electric wire Optical / SPDIF HDMI HDMI Ethernet / HDMI Ultra Speed
Compressed 5.1
Uncompressed 5.1
Uncompressed 7.1
High bit rate (up to 192 kHz, 24 bit)
Maximum bandwidth 384 KBit/s 1 MBit/s 37 MBit/s
TV Control CHECK eARC data channel

EARC is the next version of this concept with a significantly higher bandwidth. This allows better sound, Dolby Atmos and DTS: X can be sent uncompressed in eARC to the soundbar. For all of this to work, the cables have to be fast enough. HDMI cables must be certified for “Ultra High Speed” (HDMI 2.1) or at least “HDMI with Ethernet”, both for the connection from the player to the TV and from the TV to the soundbar. If a component is too slow, the system reverts to an older standard. EARC prevails for TVs. Devices from Samsung, LG and Sony with eARC interfaces are currently available across all price ranges. When buying the soundbar, however, it is already worth paying attention to the new standard. The TV can always be upgraded later.

It is possible to use a soundbar without a subwoofer. Then the devices usually lack the right oomph. The tone just doesn’t feel full enough. There are basically three types of subwoofers: wired, wireless or integrated. The cheapest systems are soundbars with wired, external subwoofers. Wireless approaches, however, are not much more expensive and also work extremely well. Our comparison with 2.1 soundbars with wireless subwoofer shows that.

But both of them have a fat box around somewhere. The third option is soundbars with an integrated subwoofer. In addition to normal sound bars, this applies to sound decks or sound bases, for example. These require a little more space, but provide an impressive soundscape as the test of the Teufel Sounddeck Streaming (test report) shows.

Most sound bars and surround systems are described with two or three numbers, in the XXX format. The first number represents the speakers the system has. It is not just the number of speakers, but rather the zones that the soundbar can cover.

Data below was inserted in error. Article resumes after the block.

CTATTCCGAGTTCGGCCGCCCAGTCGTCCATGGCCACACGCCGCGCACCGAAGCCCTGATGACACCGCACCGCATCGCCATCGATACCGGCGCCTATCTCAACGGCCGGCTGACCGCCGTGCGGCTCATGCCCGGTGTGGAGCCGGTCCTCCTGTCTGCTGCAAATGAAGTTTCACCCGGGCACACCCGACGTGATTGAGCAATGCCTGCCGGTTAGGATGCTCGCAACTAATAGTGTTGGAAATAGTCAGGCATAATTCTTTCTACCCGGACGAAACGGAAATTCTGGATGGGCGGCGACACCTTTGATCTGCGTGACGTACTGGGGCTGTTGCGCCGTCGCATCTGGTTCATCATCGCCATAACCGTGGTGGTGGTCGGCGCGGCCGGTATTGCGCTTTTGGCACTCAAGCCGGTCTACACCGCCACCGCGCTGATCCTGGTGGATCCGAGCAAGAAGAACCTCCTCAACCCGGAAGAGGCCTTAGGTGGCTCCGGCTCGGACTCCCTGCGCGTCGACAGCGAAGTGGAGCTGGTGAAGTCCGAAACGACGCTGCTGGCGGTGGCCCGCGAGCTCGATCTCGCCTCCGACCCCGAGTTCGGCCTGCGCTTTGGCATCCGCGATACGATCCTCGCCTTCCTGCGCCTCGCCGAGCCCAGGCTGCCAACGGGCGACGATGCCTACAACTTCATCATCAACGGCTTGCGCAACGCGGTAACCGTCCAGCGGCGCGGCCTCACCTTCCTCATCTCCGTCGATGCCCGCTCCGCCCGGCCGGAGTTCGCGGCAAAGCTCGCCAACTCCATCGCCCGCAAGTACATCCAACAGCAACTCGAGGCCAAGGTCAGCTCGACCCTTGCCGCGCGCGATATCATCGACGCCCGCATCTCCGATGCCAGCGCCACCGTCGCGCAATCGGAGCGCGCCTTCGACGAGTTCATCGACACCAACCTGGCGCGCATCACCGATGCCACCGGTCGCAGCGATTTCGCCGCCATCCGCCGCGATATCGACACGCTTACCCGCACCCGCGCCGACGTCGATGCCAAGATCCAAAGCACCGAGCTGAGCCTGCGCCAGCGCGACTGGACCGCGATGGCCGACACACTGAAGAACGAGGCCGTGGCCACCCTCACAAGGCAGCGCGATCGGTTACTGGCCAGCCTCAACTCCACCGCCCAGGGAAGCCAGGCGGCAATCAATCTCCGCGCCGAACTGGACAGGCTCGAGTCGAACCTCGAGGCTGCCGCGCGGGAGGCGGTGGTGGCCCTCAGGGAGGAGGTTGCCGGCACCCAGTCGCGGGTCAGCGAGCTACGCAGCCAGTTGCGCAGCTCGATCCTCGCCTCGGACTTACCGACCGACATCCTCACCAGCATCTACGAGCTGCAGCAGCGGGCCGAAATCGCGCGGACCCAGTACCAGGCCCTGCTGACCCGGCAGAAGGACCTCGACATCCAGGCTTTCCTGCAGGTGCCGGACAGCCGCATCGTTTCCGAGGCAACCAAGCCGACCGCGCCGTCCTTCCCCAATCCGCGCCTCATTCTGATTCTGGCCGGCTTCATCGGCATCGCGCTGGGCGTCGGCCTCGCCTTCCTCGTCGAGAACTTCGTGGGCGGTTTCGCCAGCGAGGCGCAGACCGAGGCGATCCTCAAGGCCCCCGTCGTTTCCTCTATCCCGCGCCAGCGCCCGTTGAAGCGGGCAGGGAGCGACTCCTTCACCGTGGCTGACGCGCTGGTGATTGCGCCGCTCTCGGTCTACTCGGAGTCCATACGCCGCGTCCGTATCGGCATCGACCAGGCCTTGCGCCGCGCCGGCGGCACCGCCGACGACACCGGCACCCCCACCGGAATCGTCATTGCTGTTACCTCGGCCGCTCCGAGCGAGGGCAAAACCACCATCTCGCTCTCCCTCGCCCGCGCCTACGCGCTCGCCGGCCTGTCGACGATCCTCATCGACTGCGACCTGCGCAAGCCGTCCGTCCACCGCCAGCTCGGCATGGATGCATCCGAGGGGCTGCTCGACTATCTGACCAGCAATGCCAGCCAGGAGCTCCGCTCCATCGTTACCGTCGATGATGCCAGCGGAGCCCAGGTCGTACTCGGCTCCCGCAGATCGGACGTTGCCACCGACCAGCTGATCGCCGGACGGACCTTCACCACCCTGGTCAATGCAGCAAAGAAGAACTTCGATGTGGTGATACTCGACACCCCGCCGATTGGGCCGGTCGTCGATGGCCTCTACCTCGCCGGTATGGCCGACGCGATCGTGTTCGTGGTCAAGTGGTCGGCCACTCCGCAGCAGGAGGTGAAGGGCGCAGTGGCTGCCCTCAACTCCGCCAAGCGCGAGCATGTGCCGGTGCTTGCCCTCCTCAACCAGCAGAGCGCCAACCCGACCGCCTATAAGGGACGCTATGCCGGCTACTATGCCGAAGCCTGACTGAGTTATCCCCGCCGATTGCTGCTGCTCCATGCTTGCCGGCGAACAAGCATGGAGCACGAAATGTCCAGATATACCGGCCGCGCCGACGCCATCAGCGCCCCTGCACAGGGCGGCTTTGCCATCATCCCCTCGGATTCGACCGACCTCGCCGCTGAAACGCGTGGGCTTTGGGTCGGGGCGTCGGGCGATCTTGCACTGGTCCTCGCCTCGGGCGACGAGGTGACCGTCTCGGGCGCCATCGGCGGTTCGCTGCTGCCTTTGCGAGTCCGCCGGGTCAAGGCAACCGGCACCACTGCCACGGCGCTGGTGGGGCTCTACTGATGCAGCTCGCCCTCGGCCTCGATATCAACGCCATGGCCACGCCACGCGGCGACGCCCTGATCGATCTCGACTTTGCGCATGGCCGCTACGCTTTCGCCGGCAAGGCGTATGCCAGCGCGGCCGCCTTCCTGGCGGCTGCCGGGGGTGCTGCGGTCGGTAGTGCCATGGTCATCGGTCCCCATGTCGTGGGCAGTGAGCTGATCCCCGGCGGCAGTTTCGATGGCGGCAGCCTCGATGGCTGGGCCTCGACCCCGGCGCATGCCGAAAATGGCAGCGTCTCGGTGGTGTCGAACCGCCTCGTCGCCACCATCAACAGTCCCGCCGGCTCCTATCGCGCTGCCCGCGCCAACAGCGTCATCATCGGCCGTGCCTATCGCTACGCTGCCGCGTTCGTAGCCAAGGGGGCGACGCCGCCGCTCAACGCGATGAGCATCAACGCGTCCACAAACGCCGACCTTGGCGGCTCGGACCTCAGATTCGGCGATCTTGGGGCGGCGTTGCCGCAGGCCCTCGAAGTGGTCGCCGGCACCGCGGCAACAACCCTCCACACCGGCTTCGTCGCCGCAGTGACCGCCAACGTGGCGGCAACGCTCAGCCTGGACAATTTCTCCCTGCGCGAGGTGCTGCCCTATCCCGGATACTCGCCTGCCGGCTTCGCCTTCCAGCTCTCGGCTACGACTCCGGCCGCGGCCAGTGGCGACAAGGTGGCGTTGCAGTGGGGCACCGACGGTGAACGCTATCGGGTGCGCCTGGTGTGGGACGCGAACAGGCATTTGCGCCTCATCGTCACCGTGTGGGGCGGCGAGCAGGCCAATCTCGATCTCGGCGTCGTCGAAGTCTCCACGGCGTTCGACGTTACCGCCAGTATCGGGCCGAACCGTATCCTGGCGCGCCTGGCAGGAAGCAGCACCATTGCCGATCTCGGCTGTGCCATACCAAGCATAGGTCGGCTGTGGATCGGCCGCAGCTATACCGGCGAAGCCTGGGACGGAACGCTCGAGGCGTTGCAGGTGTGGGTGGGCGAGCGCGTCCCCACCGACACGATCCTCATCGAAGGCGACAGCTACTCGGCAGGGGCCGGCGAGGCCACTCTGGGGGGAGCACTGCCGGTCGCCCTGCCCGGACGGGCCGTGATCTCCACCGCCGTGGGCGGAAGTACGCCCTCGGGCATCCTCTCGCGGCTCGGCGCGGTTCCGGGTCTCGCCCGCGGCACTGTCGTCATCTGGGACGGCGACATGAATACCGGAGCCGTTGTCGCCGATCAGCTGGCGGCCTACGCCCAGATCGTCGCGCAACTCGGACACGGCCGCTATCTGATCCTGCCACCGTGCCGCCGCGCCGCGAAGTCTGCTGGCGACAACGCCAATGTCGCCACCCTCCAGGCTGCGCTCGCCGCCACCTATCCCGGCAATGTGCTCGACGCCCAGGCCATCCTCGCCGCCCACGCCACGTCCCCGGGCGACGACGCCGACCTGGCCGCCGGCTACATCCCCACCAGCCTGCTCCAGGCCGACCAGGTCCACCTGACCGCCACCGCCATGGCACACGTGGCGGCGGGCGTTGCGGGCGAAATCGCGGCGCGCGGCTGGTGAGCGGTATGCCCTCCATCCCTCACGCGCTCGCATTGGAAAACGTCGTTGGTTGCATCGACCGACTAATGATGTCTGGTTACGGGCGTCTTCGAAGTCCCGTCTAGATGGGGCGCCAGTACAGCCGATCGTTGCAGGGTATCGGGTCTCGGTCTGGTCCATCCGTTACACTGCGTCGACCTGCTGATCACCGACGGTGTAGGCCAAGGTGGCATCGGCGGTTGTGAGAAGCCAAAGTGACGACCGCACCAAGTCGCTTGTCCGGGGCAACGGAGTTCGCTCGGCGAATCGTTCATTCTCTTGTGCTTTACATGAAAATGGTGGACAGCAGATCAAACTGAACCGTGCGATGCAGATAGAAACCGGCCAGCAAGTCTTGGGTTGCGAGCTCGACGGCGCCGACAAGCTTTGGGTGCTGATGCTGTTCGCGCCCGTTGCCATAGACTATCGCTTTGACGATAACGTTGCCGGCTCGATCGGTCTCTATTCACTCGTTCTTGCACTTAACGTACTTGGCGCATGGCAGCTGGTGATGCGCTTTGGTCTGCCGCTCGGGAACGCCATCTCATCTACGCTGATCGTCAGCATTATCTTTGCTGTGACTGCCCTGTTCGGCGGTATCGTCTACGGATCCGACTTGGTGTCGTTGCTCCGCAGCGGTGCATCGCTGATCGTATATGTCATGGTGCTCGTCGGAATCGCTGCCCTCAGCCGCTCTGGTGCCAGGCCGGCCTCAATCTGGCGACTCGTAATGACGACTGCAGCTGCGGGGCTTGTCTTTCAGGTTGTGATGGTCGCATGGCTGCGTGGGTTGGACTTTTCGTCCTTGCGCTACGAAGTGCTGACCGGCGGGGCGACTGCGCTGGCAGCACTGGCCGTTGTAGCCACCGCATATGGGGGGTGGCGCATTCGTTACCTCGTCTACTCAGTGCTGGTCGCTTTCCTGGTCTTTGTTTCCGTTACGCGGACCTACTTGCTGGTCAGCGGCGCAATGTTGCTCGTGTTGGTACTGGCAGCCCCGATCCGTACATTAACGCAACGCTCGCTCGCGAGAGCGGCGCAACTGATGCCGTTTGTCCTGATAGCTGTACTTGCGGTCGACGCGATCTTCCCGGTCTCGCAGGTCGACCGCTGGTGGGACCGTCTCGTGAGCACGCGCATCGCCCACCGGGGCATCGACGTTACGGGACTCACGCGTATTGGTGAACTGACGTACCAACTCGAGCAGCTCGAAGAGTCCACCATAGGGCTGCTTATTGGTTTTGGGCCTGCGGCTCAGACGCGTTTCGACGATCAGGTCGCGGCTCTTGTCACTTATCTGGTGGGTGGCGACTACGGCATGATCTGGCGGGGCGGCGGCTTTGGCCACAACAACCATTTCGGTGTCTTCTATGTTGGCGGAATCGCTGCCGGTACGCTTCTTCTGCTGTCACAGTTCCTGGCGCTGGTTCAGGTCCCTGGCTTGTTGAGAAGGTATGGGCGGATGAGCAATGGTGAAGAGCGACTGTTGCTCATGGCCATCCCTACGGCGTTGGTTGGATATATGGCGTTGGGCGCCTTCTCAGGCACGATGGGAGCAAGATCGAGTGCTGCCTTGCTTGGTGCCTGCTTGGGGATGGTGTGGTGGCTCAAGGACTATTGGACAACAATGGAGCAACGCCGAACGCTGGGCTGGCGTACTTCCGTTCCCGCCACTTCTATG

What sounds complicated comes from the classic surround sound structure: 2.0, for example, stands for two loudspeakers that are set up on the left and right at ear level next to the listener. Even numbers are split up to the left and right of the user, while odd numbers also have a center speaker. The number after the point indicates the number of dedicated subwoofers. In other words, a classic 5.1 system has a center speaker directly in front of the listener. There is also a front speaker on the left and right, a rear speaker on the left and right behind the listener and a subwoofer. Whose position is more or less irrelevant. Typical setups are as follows:

  • 2.1: One loudspeaker each front left and right, a subwoofer
  • 3.1: One loudspeaker each front left and right, a center loudspeaker in the middle, a subwoofer
  • 5.1: One loudspeaker each front left and right, a center loudspeaker, one loudspeaker each rear left and right, a subwoofer.
  • 7.1: One loudspeaker each front left and right, one center loudspeaker, one loudspeaker each next to the listener left and right, one loudspeaker each behind the listener left and right, a subwoofer.

The third X stands for the speakers, which are supposed to enable treble and 3D surround sound. They are interesting for Dolby Atmos, Auro 3D and DTS: X and create even deeper immersion. The number is either 2 or 4.

Using soundbars just for movies is actually a waste. The sound is good and the devices are often placed in such a way that they can provide good musical accompaniment to dinner and co. No wonder that almost every manufacturer of a multiroom system has a soundbar or soundbase in their range. So who? already has a multiroom setup (theme world), should choose his soundbar to match. Alternatively, you can use devices with Spotify Connect, Airplay or Google Cast, so that at least a simple use as a streaming system is possible.

Even a mid-range soundbar delivers significantly better sound than most televisions. You don’t have to invest a fortune, on the contrary. If you spend a little more money, you get clever additional functions and, above all, features related to streaming music.

If you buy a new soundbar now, you should use an eARC system right away, even if your own TV set does not yet have such a connection. The next television set it and the eARC soundbars are compatible with ARC. The new soundbar should also have Spotify Connect and / or Apple Airplay on board. Because it would be a shame if the very good sound is only available for television, where you can just as easily listen to music with it.